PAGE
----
3 Unrelated Questions - Tropical Fish Keeping - Aquarium fish care and resources
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post #1 of 14 Old 05-26-2011, 02:52 PM Thread Starter
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3 Unrelated Questions

1. I'm raising my own earthworms. Question is, since they're digesting moldy, rotting variety of household foods and waste products, won't the fish that eat the worms also digest it? Won't it be harmful?

2. If I set my aquarium heater to 82, but it still turns on at around 85F sometimes, does it mean that the heater is broken? I would think if it's higher, the heater would not turn on at all? The higher temperature is due to my room becoming fairly warm during the summertime.

3. Noise pollution. Humans are effected by it, but what about the fish in terms of the noise created by the equipment used to maintain the aquaria in which they live in? An example are the noise created by air pumps pumping air into the water through airstones? How can you tell if it's too noisy for your fish (not factoring in us of course)?
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post #2 of 14 Old 05-26-2011, 06:53 PM
Hey there!

1) Yes, when you feed worms bad stuff, the fish eats the worm with the bad stuff and then it compounds it. It actually acts as a multiplier; remember how bald eagle egg shells became super thin due to DDT? Its cause they ate fish who ate food that was polluted with DDT. Essentially the higher order a organism is on the food chain, the more affected they are by the pollutant.

2) Is it a thermometer thats hung on the inside of the tank, or a sticker on the outside? I find that the stickers pick up ambient heat, and won't necessarily get the temp right for the water in the tank, so don't worry too much about it.

3) Some fish are affected by noise pollution, others not so much. To lessen the noise from your air pump, I would get some noise insulation foam, and make a box or so. But in reality, the sound shouldn't bother the fish too much.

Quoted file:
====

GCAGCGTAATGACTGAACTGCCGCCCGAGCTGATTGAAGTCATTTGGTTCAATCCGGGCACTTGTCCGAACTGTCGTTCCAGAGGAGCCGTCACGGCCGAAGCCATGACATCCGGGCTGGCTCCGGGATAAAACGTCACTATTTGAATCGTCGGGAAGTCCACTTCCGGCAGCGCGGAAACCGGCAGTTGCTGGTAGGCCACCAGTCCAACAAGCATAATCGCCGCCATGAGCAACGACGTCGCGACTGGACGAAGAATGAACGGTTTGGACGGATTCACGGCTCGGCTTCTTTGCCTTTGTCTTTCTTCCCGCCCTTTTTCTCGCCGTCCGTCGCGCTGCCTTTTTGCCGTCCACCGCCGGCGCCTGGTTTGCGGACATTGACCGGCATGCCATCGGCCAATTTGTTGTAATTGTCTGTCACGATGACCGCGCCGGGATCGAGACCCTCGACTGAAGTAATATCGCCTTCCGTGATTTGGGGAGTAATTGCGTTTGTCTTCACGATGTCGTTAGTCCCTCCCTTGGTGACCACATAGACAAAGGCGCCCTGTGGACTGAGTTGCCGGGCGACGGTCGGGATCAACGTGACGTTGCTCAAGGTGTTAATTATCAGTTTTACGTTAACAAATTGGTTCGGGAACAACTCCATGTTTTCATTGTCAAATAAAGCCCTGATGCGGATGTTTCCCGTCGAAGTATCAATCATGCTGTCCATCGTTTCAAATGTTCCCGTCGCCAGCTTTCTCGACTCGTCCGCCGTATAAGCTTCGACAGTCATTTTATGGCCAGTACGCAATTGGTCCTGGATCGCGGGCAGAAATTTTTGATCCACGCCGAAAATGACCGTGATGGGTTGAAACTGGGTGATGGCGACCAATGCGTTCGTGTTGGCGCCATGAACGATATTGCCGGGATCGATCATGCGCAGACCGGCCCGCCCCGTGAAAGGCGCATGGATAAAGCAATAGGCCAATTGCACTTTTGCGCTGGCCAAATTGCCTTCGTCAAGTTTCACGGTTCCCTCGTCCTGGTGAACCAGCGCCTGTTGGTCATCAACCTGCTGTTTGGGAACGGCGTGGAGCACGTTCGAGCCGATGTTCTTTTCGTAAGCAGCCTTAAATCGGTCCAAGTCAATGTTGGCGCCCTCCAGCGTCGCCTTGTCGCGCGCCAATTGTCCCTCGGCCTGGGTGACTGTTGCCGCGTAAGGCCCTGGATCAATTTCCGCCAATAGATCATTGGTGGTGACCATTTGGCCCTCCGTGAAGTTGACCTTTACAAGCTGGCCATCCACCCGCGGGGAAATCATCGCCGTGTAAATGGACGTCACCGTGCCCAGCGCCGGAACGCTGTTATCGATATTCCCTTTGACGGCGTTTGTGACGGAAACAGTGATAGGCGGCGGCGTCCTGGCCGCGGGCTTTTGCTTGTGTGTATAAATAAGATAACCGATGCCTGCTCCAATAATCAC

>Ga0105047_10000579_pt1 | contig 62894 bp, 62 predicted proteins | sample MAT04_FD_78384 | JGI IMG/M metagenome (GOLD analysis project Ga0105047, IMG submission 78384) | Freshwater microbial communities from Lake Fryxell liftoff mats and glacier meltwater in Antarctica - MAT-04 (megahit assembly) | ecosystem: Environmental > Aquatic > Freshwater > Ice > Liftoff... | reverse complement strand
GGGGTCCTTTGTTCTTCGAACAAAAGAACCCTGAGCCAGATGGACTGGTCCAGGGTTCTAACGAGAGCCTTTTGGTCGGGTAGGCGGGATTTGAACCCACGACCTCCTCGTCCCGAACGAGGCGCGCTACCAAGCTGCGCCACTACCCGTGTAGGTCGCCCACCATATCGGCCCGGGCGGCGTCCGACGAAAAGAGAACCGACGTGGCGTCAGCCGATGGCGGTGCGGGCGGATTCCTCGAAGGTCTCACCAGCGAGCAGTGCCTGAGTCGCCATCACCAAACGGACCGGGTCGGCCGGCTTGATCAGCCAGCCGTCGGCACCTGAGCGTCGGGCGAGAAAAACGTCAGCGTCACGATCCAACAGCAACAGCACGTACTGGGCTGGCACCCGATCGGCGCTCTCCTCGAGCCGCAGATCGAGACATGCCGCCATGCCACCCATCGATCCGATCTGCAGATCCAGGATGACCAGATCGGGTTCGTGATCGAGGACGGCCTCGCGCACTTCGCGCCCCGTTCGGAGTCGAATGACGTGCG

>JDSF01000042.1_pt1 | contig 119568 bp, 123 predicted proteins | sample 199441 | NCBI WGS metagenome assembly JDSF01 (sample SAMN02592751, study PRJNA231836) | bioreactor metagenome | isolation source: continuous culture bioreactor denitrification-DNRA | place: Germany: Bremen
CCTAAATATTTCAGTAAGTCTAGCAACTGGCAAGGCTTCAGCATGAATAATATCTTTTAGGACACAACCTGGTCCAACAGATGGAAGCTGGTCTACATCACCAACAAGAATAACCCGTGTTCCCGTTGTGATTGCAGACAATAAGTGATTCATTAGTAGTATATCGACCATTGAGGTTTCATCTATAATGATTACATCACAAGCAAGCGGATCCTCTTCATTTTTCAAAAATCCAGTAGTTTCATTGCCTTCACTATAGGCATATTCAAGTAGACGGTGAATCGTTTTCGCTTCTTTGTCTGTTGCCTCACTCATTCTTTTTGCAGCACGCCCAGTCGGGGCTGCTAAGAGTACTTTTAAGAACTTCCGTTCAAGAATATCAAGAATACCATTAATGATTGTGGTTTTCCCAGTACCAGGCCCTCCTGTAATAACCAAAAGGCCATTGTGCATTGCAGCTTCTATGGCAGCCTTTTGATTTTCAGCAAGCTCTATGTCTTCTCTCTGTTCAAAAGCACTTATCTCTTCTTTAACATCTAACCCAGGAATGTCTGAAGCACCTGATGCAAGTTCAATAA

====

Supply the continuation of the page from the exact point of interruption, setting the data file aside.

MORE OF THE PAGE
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post #3 of 14 Old 05-27-2011, 03:58 AM Thread Starter
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1. So how do I feed my worms to my fire eels? I specifically raised the worms to be used as feeders and was told that it'll be okay. What do you mean bad stuff? As in rotting materials?

2. They're the internal thermometers with the metal balls inside them at the bottom. You suction it inside the tank completely submerged.

3. ...........
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post #4 of 14 Old 05-27-2011, 05:02 AM
1) Define moldy stuff. If its rotting food or the such, I would be iffy about it. Leaves or the such *essentially decaying plant matter* would be a good way to feed the worms. You can find decaying plant matter in any garden in moist/dark areas. Bad stuff as in moldy foods or the such, as certain spores do not die and are still present in the worm, which can potentially infect the fish. I don't know the specific details on certain fungus/molds that grow on food versus outside, but I do know that certain species thrive in different conditions *damp/dark for outdoor, dry/exposed to air for food (think moldy bread)* Also, some harmful bacteria can be transmitted the same way.

2) There is a chance that your heater's internal temp monitor is faulty in that case. How long does it stay on for? My heaters occasionally click on even though the temp is higher than set, but don't stay on for long, just for a few minutes or so.

3) Basically, ambient noise is fine, but if you're really worried about it, you can use sound insulation foam or the such to reduce it. Only certain type of fish * mainly delicate ones* are sensitive to noise, but I don't remember from the top of my head which ones. Sorry for the confusing post. It made sense in my head, but then again, after studying for 4 midterms and writing a paper in a row, nothing really makes sense anymore!
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post #5 of 14 Old 05-27-2011, 06:46 AM
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As the worm digest the waste food or leaves or whatever it won't harm them. How to you think the big producers get their worms? they make compost and feed it to them.
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post #6 of 14 Old 05-27-2011, 08:09 AM